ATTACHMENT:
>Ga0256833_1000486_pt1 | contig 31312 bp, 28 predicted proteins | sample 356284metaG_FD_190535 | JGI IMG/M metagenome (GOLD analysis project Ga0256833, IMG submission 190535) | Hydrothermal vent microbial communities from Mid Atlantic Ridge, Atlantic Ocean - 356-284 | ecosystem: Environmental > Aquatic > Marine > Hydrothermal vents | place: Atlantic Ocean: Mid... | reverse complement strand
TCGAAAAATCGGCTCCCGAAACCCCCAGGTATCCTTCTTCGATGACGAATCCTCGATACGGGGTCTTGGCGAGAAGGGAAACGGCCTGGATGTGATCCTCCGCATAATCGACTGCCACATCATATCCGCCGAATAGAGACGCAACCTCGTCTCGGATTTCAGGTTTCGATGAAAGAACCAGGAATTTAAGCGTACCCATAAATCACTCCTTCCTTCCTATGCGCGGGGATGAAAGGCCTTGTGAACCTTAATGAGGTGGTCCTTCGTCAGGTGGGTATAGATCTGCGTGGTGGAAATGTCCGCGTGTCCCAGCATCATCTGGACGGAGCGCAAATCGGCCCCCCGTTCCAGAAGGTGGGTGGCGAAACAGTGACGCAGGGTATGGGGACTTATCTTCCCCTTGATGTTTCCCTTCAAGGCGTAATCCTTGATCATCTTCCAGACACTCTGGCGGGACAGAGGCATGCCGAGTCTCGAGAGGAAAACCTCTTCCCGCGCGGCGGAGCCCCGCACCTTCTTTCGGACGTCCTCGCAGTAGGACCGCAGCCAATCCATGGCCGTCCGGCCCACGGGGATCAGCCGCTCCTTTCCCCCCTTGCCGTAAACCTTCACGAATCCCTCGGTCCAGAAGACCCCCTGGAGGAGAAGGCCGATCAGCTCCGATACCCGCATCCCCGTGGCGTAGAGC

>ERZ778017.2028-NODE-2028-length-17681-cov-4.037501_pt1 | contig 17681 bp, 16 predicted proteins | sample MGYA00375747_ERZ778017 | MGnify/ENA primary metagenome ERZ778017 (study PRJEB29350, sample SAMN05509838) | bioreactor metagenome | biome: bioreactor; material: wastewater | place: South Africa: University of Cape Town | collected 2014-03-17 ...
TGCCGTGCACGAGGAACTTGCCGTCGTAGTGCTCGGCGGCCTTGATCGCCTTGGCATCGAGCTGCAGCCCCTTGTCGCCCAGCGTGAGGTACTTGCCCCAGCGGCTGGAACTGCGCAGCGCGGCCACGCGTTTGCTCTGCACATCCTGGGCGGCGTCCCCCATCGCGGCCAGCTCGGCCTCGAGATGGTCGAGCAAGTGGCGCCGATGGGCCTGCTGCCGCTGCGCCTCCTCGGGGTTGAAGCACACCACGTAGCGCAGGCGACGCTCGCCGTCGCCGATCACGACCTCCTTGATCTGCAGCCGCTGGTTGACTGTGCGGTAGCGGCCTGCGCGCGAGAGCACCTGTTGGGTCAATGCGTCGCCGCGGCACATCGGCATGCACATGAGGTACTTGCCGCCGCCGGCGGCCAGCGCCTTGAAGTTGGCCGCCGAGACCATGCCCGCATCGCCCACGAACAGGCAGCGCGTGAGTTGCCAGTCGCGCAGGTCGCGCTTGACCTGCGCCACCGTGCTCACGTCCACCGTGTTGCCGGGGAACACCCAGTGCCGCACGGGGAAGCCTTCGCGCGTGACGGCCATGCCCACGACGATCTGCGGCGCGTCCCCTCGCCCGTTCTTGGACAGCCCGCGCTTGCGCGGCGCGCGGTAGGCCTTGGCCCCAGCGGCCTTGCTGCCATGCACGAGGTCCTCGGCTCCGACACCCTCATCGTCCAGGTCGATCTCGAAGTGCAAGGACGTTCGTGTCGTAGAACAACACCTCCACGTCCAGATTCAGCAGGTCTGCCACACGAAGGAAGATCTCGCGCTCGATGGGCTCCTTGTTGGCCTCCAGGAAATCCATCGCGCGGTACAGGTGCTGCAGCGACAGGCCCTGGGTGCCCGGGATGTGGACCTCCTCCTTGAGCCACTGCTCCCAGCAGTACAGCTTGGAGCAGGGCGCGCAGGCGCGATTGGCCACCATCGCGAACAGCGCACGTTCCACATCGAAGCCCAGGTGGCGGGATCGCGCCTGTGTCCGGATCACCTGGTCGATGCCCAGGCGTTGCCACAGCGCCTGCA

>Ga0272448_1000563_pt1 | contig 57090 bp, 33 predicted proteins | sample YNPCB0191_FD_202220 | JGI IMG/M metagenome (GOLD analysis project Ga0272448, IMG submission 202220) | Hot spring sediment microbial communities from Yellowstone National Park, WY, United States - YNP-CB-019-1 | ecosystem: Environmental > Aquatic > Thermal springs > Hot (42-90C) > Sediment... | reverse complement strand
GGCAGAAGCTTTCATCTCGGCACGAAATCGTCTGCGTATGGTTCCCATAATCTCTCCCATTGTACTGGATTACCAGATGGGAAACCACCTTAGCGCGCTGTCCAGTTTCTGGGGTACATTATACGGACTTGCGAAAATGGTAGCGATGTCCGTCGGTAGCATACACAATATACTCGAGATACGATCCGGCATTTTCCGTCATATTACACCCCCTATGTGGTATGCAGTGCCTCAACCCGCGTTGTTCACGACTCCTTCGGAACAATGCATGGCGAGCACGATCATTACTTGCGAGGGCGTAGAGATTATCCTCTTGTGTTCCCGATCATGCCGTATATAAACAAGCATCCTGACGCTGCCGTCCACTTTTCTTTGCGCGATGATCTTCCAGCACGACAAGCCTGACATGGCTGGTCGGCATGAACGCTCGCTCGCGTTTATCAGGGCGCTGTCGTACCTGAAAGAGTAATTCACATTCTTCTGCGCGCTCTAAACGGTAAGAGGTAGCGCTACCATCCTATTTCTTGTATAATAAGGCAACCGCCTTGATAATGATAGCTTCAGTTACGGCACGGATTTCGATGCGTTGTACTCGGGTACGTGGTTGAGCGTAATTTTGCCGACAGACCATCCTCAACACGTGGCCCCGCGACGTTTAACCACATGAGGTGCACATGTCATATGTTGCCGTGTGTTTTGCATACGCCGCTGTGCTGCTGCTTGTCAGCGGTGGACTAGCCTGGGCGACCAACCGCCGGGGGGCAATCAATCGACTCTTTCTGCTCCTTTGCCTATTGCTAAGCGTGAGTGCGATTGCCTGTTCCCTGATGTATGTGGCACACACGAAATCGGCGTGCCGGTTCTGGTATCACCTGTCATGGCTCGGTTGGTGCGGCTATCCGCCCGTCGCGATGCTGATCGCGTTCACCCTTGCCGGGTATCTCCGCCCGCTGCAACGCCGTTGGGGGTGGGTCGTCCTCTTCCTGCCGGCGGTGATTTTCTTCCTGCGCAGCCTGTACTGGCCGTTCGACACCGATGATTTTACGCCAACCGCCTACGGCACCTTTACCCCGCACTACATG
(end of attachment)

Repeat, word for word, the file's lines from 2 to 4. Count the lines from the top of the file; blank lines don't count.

TCGAAAAATCGGCTCCCGAAACCCCCAGGTATCCTTCTTCGATGACGAATCCTCGATACGGGGTCTTGGCGAGAAGGGAAACGGCCTGGATGTGATCCTCCGCATAATCGACTGCCACATCATATCCGCCGAATAGAGACGCAACCTCGTCTCGGATTTCAGGTTTCGATGAAAGAACCAGGAATTTAAGCGTACCCATAAATCACTCCTTCCTTCCTATGCGCGGGGATGAAAGGCCTTGTGAACCTTAATGAGGTGGTCCTTCGTCAGGTGGGTATAGATCTGCGTGGTGGAAATGTCCGCGTGTCCCAGCATCATCTGGACGGAGCGCAAATCGGCCCCCCGTTCCAGAAGGTGGGTGGCGAAACAGTGACGCAGGGTATGGGGACTTATCTTCCCCTTGATGTTTCCCTTCAAGGCGTAATCCTTGATCATCTTCCAGACACTCTGGCGGGACAGAGGCATGCCGAGTCTCGAGAGGAAAACCTCTTCCCGCGCGGCGGAGCCCCGCACCTTCTTTCGGACGTCCTCGCAGTAGGACCGCAGCCAATCCATGGCCGTCCGGCCCACGGGGATCAGCCGCTCCTTTCCCCCCTTGCCGTAAACCTTCACGAATCCCTCGGTCCAGAAGACCCCCTGGAGGAGAAGGCCGATCAGCTCCGATACCCGCATCCCCGTGGCGTAGAGC

>ERZ778017.2028-NODE-2028-length-17681-cov-4.037501_pt1 | contig 17681 bp, 16 predicted proteins | sample MGYA00375747_ERZ778017 | MGnify/ENA primary metagenome ERZ778017 (study PRJEB29350, sample SAMN05509838) | bioreactor metagenome | biome: bioreactor; material: wastewater | place: South Africa: University of Cape Town | collected 2014-03-17 ...
TGCCGTGCACGAGGAACTTGCCGTCGTAGTGCTCGGCGGCCTTGATCGCCTTGGCATCGAGCTGCAGCCCCTTGTCGCCCAGCGTGAGGTACTTGCCCCAGCGGCTGGAACTGCGCAGCGCGGCCACGCGTTTGCTCTGCACATCCTGGGCGGCGTCCCCCATCGCGGCCAGCTCGGCCTCGAGATGGTCGAGCAAGTGGCGCCGATGGGCCTGCTGCCGCTGCGCCTCCTCGGGGTTGAAGCACACCACGTAGCGCAGGCGACGCTCGCCGTCGCCGATCACGACCTCCTTGATCTGCAGCCGCTGGTTGACTGTGCGGTAGCGGCCTGCGCGCGAGAGCACCTGTTGGGTCAATGCGTCGCCGCGGCACATCGGCATGCACATGAGGTACTTGCCGCCGCCGGCGGCCAGCGCCTTGAAGTTGGCCGCCGAGACCATGCCCGCATCGCCCACGAACAGGCAGCGCGTGAGTTGCCAGTCGCGCAGGTCGCGCTTGACCTGCGCCACCGTGCTCACGTCCACCGTGTTGCCGGGGAACACCCAGTGCCGCACGGGGAAGCCTTCGCGCGTGACGGCCATGCCCACGACGATCTGCGGCGCGTCCCCTCGCCCGTTCTTGGACAGCCCGCGCTTGCGCGGCGCGCGGTAGGCCTTGGCCCCAGCGGCCTTGCTGCCATGCACGAGGTCCTCGGCTCCGACACCCTCATCGTCCAGGTCGATCTCGAAGTGCAAGGACGTTCGTGTCGTAGAACAACACCTCCACGTCCAGATTCAGCAGGTCTGCCACACGAAGGAAGATCTCGCGCTCGATGGGCTCCTTGTTGGCCTCCAGGAAATCCATCGCGCGGTACAGGTGCTGCAGCGACAGGCCCTGGGTGCCCGGGATGTGGACCTCCTCCTTGAGCCACTGCTCCCAGCAGTACAGCTTGGAGCAGGGCGCGCAGGCGCGATTGGCCACCATCGCGAACAGCGCACGTTCCACATCGAAGCCCAGGTGGCGGGATCGCGCCTGTGTCCGGATCACCTGGTCGATGCCCAGGCGTTGCCACAGCGCCTGCA